Art of the Scare

How two Bay Area animators hope to revolutionize Saturday-morning TV

Phantom Investigators uses San Francisco's storied history as a backdrop. The show's plots conjure up all kinds of ghosts from bygone eras: Gold Rush 49ers, 1906 earthquake victims, Alcatraz prisoners, Haight Street hippies, even Internet and venture capitalist demons.

"San Francisco is a funky town. It's a great Gothic City with so many fun little places -- the Sutro Baths, Coit Tower, Twin Peaks -- that can provide graphically and aesthetically pleasing scenes," Huang says. "Our stories will be a little bit of fantasy and a little bit of history. As long as there is some reality to the show's spine, we can get as wacky as we want."

At the peak of production in January, Custer Avenue Stages was a veritable stop-motion beehive. Heavy black drapes divided the giant sound stage into 30 mini staging areas where animators simultaneously filmed as many different scenes. Cameras rolled as employees maneuvered puppets across fantastical model sets, such as Mrs. Oglesby's creepy nether-realm home. In other areas, carpenters feverishly sawed, hammered, and glued sets to keep up with the shooting schedule, while puppet-makers sewed and stitched.

Stop motion's limited technology is what makes the results so interesting to look at -- and so difficult to achieve. Wood, metal, or clay puppets are moved by hand in what can be clumsy ways, giving the medium its delightful three-dimensional appearance. And while cell animation is also time-consuming, its method of drawing each frame is quicker and more fluid than the intricacies of stop motion.

To bring it all to life, Huang hired local stop-motion veterans like Tim Hittle, whose film Canhead received an Academy Award nomination for best animated short in 1996.

Hittle must continually position and reposition his puppets for every fraction of a second filmed. The children's facial expressions alone are daunting: He has to rearrange hundreds of little eyes, mouths, and eyebrows -- signifying every possible emotion from joy to despair -- on the puppets' faces for every shot. Because everything must be filmed in sequential order, one mistake can jeopardize an entire day's work, causing a noticeable hiccup in continuity. In stop motion, there's

no possibility for the endless fixing and tweaking that a computer allows.

"Stop motion is a lot like live theater, or a tightrope," Hittle says. "It's easy to get safe and bored on a computer if you're not careful. Stop motion is definitely riskier. It's intuitive. You have to

make choices all the time and live with your mistakes -- just like real life. It's more nerve-wracking, but you kind of rise to it."


Holman and Huang are surprisingly calm for a married couple who also work together, enduring the long hours and intense pressure of producing a television show -- in the same tiny office. But they make up for their lack of yelling with the loudness of their clothes. Holman is never without a pair of bright red vintage-store plaid pants (his closet is full of them). On his birthday last July, the entire staff wore plaid as a practical joke.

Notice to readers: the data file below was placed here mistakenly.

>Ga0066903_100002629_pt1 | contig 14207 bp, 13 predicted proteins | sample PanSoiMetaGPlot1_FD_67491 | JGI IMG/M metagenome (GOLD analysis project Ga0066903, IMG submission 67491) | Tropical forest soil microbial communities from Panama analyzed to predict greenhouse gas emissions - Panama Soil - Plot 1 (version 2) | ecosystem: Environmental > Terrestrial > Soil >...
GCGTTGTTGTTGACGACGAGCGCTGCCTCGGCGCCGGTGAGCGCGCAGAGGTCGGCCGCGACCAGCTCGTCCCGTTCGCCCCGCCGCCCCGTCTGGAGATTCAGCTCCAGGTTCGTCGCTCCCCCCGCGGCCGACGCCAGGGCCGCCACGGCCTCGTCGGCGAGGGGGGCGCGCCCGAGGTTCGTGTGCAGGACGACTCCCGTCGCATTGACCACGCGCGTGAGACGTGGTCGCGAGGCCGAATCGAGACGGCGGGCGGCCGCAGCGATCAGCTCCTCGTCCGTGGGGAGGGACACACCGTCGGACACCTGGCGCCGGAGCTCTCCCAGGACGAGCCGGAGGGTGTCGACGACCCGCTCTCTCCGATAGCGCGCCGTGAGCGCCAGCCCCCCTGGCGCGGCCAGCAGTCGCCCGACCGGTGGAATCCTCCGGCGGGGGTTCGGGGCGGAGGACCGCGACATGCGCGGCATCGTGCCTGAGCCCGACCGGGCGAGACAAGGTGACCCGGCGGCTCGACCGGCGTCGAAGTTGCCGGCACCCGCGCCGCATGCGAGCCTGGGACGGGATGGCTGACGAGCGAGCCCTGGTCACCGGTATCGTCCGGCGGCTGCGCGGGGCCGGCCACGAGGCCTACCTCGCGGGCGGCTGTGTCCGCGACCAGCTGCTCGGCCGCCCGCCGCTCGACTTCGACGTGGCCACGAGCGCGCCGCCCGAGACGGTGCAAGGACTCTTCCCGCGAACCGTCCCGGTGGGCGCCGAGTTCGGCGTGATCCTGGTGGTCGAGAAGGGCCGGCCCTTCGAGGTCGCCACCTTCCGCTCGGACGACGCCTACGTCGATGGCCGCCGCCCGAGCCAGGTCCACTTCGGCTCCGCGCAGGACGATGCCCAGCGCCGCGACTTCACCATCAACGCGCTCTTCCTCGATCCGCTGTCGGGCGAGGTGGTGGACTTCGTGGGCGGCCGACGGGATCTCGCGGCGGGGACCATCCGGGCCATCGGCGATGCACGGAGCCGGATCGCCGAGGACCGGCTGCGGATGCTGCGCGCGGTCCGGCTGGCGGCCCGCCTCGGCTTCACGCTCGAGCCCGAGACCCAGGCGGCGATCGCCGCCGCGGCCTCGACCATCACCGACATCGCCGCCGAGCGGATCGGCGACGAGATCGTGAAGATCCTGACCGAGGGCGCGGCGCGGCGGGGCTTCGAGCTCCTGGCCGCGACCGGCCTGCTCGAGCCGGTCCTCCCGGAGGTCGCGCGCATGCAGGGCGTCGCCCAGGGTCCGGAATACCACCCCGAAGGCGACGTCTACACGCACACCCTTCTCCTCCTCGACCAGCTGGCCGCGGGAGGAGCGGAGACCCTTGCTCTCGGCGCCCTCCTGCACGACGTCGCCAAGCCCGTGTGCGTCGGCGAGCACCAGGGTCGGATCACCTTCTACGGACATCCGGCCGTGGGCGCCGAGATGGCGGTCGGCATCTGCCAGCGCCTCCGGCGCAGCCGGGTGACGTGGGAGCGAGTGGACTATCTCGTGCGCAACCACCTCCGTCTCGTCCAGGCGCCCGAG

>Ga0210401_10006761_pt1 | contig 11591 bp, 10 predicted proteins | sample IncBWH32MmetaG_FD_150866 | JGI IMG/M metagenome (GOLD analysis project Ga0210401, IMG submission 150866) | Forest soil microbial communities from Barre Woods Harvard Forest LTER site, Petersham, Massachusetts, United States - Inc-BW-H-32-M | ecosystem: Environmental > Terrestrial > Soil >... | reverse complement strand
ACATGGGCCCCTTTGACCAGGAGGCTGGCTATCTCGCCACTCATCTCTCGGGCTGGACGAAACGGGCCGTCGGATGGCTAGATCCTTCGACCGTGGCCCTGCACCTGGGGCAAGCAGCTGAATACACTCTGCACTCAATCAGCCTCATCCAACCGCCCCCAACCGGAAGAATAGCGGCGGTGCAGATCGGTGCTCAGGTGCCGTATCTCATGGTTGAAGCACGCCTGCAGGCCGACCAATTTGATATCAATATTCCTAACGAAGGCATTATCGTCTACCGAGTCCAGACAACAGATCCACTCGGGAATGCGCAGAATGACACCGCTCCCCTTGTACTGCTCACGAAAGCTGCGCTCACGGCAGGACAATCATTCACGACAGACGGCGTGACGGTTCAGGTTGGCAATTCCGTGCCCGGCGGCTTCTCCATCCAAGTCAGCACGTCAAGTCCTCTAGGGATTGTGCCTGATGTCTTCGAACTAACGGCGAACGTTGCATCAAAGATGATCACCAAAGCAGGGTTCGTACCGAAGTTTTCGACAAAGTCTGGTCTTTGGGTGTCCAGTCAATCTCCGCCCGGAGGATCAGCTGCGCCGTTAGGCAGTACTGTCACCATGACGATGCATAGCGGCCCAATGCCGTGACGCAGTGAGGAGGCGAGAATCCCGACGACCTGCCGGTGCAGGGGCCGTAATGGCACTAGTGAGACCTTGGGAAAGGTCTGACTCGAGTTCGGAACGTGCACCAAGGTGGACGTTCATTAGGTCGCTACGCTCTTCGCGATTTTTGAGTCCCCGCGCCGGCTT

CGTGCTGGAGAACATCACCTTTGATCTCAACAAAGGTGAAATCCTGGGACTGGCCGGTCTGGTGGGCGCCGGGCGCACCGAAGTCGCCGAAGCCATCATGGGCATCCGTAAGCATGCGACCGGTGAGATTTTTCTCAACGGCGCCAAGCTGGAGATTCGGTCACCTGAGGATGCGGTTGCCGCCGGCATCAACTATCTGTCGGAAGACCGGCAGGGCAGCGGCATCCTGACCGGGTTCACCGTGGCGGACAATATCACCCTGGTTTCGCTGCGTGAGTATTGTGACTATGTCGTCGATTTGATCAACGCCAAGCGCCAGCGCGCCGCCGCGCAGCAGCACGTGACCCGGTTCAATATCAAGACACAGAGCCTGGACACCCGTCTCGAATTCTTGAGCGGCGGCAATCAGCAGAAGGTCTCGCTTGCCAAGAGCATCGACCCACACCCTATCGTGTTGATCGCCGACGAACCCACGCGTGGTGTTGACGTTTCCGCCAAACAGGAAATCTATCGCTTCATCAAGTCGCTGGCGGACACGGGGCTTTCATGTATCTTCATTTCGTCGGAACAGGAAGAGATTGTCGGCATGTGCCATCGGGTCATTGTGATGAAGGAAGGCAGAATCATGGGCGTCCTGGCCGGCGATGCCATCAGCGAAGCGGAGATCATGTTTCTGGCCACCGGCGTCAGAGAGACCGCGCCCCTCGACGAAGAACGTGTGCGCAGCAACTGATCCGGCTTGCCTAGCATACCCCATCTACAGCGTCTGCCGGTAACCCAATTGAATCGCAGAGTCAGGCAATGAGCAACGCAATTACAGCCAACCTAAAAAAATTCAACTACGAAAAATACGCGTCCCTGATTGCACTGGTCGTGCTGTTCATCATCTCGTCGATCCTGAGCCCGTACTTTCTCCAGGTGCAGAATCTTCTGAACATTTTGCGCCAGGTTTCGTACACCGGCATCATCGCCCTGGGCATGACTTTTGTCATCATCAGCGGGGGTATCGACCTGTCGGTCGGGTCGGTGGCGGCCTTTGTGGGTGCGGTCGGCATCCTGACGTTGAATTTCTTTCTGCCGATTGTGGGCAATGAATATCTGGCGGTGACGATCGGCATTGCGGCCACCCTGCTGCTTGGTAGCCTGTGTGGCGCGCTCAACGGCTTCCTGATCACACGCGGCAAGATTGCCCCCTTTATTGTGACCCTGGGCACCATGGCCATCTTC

"Everybody's blue jeans are his plaid pants," Huang says. Meanwhile, her costume consists of 4-inch-long dangling silver earrings, shirts graced with Lichtenstein pop art prints, glittery jeans, and no less than half a dozen mini butterfly clips on her head to create an explosion of hair.

The two come from very different places, and almost a decade separates them in age. Holman was raised in England's quiet countryside and listened to the Sex Pistols as a teenager, eagerly joining the English-led punk rock rebellion. "There were skinhead punks and art-school punks," he says. "I was of the art-school variety." He'll be 40 this year. Huang, 30, was born in Taiwan, but spent her childhood attending an art school in Toronto that was Canada's real-life version of the movie Fame.

Despite their differences, they share a passion for stop-motion animation, which brought them together both professionally and personally. Holman spent his 20s doing experimental theater in New York -- "Surreal, messy, cabaret-like theater complete with giant rabbit suits," he says. He ended up working for the infamous kids' TV show Pee-wee's Playhouse, where he used a combination of cell animation and stop motion to bring Pee-wee's black velvet paintings to life. That job led to work on MTV's edgy animated shorts, Liquid TV, in the early 1990s.

Huang took a more direct route, interning on the 1993 stop-motion film The Nightmare Before Christmas before becoming one of the main animators for James and the Giant Peach two years later.

The animation world was small when they met and fell in love almost 10 years ago. They married and formed their own animation company, Wholesome Products.

""Wholesome Products' is a running joke," Holman says. "It's our way to sound more squeaky-clean now that we're in kids' TV, after having done so much underground work."

Their first endeavor together was Life With Loopy, a series that aired on the children's network Nickelodeon for four years in the late 1990s. Its quirky mix of stop-motion animation, live-action hand puppets, and marionettes -- not to mention its popularity -- made the industry take notice. The result was that Holman and Huang found it increasingly easier to get meetings and pitch their ideas.

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